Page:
It’s a conspiracy, apparently. I don’t know why PA would want to cover up if they did have Mountain Lions in the state. Because Mountain Lions are awesome.
On Wednesday morning, about a year after the cougar episode erupted in Sadsbury Township, Samuel S. Fisher finished a farm chore and rode a draft horse into his yard.
He hopped down nimbly. He chatted about post-cougar life on his Amish produce farm.
It’s been rocky, he said.
The scene hasn’t changed visibly since sightings of the big cats began trickling in.
The corn has again grown tall. Woods still loom thickly beyond the pasture.
Fisher continues to maintain that he shot a marauding mountain lion with a rifle last October and then used his pocketknife to stab another big cat that jumped him from a tree.
The claims caused a clamor in the area and triggered a futile helicopter hunt for the beasts.
A state police lab test of the knife revealed human blood, but none from a cougar, said state Wildlife Conservation Officer Dennis Warfel, who investigated.
The Pennsylvania Game Commission concluded the animals were imaginary and threatened to cite Fisher with making a false report.
But that never happened.
After sitting down last winter with Amish church leaders, Warfel said, commissioners decided to drop the matter.
That saved Fisher up to $300 in fines. But it cost him a month at Rest Haven Inc., a private mental health services facility in Goshen, Ind.
Fisher said he went there to get checked out at the behest of his church community.
“I came home with a clean [slate],” Fisher said. But the interlude led to “a heck of a tough winter” and weeks of lost income for his family of nine.
It did not change his mind about what he experienced, he added.
“They’re saying it’s a hoax,” he said of the Game Commission. “I told them just like it was.”
Fisher, a stocky man in his early 40s, sells such commodities as blueberries, tomatoes, homemade cheese and eggs.
His Country View Produce farm on Windy Top Road occupies an out-of-the-way corner of the county.
But he’s far from alone in asserting that cougars roam some of the emptier spots of the Northeast.
Six Sadsbury Township area residents went on record last year saying they’d seen or heard evidence of the big cats.
Stephen L. Mohr, a former PGC commissioner, said he believes them.
“There’s no question there were cats there,” Mohr said.
Mohr is now chairman of the Conoy Township supervisors and president of Unified Sportsmen of Pennsylvania, which has repeatedly sued the Game Commission over its deer-management policy.
After the attack, Fisher said, Mohr came to his farm and helped him find what they thought were cougar prints in the dust.
Unified Sportsmen raised a small amount of money to defend Fisher, said Charles Bolgiano, the group’s legislative aide.
In addition, Mohr’s daughter notified the Game Commission by letter that she was representing Fisher.
That was in November.
The commission never responded, said Kendra Mohr, a partner in the law firm of Pannebaker & Mohr.
Meanwhile, Fisher said, on the night of Nov. 15, “my neighbor’s horse was attacked by something.”
“That hide was peeled over” as if raked by big claws, Fisher said. His own horses bolted through a fence, which he said had never happened in the 22 years he has lived there.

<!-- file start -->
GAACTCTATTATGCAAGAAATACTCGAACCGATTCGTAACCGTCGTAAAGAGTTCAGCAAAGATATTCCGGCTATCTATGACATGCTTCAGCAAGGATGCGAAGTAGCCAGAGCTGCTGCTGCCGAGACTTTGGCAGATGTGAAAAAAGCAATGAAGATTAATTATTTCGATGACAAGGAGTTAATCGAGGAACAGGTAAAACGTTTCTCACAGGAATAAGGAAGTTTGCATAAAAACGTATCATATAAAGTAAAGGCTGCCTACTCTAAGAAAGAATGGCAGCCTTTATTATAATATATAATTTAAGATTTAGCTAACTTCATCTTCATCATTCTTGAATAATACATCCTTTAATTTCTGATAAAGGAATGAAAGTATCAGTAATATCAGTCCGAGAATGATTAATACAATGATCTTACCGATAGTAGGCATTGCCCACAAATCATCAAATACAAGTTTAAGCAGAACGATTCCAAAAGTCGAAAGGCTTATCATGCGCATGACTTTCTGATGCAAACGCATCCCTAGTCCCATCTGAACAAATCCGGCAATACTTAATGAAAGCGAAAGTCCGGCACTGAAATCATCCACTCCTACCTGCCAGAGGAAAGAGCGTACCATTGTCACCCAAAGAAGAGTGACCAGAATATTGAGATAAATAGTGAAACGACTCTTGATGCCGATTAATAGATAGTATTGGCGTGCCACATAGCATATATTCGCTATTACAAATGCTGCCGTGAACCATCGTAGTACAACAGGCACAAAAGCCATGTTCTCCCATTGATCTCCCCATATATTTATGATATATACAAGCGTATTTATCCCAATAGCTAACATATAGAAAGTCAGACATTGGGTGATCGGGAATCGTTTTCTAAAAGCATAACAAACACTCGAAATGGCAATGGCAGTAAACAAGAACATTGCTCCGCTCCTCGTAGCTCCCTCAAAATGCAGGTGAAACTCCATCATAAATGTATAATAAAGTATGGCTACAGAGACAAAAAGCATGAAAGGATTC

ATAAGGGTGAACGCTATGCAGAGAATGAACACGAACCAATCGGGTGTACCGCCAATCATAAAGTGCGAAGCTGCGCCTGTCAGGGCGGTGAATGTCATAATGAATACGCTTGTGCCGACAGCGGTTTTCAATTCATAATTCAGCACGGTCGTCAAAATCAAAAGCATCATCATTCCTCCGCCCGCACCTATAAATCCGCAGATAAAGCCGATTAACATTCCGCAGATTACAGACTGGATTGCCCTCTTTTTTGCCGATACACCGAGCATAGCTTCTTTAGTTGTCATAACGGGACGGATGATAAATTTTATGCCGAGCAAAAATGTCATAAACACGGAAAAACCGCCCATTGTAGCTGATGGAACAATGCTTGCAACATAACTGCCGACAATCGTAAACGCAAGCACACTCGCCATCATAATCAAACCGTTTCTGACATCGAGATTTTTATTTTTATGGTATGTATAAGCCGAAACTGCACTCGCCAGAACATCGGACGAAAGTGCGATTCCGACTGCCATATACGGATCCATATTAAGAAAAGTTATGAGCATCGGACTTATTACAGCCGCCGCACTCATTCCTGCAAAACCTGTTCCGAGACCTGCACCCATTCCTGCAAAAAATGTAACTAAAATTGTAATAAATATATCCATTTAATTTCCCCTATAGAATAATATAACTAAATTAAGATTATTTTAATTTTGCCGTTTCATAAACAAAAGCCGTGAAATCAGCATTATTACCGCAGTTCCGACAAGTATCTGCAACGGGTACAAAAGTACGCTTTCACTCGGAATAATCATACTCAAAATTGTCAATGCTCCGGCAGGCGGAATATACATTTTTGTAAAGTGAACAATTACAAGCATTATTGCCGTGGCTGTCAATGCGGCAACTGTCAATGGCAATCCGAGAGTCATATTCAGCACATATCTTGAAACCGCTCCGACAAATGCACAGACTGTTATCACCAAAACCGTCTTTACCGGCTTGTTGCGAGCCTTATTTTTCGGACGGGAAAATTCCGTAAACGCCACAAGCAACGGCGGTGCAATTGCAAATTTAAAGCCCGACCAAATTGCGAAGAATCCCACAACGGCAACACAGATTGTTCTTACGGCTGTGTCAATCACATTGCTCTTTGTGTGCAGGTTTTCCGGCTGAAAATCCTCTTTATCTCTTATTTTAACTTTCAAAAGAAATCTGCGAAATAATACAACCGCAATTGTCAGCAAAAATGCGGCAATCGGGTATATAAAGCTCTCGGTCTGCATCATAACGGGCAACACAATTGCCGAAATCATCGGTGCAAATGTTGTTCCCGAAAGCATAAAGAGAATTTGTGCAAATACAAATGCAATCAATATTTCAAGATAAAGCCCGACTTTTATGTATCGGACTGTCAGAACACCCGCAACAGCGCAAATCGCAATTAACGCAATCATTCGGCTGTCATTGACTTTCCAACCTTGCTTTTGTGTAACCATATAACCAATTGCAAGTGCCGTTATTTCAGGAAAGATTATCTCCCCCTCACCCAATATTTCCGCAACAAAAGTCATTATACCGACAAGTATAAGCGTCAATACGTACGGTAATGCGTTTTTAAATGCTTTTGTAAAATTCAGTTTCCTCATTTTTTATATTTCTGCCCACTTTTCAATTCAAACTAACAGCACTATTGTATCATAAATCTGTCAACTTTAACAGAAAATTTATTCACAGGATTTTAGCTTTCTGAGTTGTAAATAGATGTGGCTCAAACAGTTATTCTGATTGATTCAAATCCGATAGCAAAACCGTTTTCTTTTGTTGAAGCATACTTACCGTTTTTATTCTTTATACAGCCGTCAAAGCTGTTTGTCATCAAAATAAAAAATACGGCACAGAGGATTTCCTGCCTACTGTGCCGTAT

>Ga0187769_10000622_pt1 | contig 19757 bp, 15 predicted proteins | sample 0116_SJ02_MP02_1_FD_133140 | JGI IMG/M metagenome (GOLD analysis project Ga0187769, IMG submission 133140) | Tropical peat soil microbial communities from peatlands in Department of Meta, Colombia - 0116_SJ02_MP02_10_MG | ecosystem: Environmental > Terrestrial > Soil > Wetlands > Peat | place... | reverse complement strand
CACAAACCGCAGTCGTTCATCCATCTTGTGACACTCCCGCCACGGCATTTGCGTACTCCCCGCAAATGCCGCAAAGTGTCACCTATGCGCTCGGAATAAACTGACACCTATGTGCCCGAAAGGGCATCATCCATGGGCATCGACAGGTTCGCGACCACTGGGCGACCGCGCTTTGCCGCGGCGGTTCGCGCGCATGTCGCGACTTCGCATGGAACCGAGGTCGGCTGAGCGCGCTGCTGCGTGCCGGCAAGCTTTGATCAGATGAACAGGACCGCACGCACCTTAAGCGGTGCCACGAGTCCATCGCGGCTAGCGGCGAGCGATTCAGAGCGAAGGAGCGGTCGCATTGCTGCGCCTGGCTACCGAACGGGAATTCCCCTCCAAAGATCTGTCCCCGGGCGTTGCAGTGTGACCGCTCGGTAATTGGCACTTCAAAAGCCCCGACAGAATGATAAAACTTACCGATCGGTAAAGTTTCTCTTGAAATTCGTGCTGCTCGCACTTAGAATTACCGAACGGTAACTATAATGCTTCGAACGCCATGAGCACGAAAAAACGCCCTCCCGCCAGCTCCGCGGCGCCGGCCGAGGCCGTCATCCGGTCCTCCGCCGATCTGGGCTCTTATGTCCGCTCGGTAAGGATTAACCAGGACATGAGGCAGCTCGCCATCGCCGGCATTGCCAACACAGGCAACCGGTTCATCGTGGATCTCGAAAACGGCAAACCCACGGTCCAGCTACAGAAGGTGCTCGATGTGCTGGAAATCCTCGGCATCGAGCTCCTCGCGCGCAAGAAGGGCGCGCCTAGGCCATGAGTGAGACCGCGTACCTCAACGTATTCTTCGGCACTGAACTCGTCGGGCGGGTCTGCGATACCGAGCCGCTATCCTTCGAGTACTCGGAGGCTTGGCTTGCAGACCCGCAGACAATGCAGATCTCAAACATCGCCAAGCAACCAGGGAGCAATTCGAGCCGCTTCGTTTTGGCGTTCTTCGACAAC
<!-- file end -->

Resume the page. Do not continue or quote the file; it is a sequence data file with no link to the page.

The neighbor’s black two-year-old colt recovered, Fisher said.
On Nov. 26, state wildlife conservation officers confirmed that a farm manager killed a serval cat that was killing chickens roughly 35 miles away in Willistown Township, Chester County.
The serval, an exotic African feline that resembles a small cheetah, had been domesticated, according to the Game Commission.
By that time, apparently, the alleged mountain lions had vanished from Lancaster County.
Unified Sportsmen received unverifiable reports that they were hunted down secretly and killed, Mohr said.
Nobody in the case is claiming the animals were wild.
“I don’t think I’d be alive if this was a wild mountain lion,” Fisher said. “My feeling is it was a [young] pet cat” that escaped or was set free.
Mohr said he believes someone released the cats “to cause a ruckus.” That person then stood back and watched the uproar unfold on the Fisher farm, according to Mohr.
But experts have long since discounted the idea there were any cougars at all.
Mountain lions are solitary animals, pointed out Kerry Gyekis, a forester and researcher with the Eastern Cougar Foundation, Harman, W.Va., which is dedicated to reestablishing cougars in the East.
“[Fisher] reported three cougars” of different colors, Gyekis recounted in an e-mail. “I doubt if that has ever happened in the history of man. Another was supposedly a black cougar … there is no history of any in the Americas … period.”
Game Commission officers found no scat, prints or other physical evidence of big cats, Warfel said.
“We feel [Fisher] believes he saw something,” Warfel added, and that many other reports also are sincere.
He encouraged people to call in unusual sights or sounds.
But he said loud, unearthly screechings can often be pinned to more prosaic creatures, such as great horned owls or raccoons.
The report of a bobcat, too, in this area could be credible, he said. “I’ve heard a bobcat in the wild and it is one gosh-awful … it sounds like a woman being attacked.”
Fisher snorts at such explanations.
“I’m talking something as long as from me to you,” he said, indicating about a 7-foot span.
“My story hasn’t changed since day one,” the farmer emphasized.
Things have thankfully quieted down. However, Fisher added, “I still dread going into the woods because you never know what’s in there.”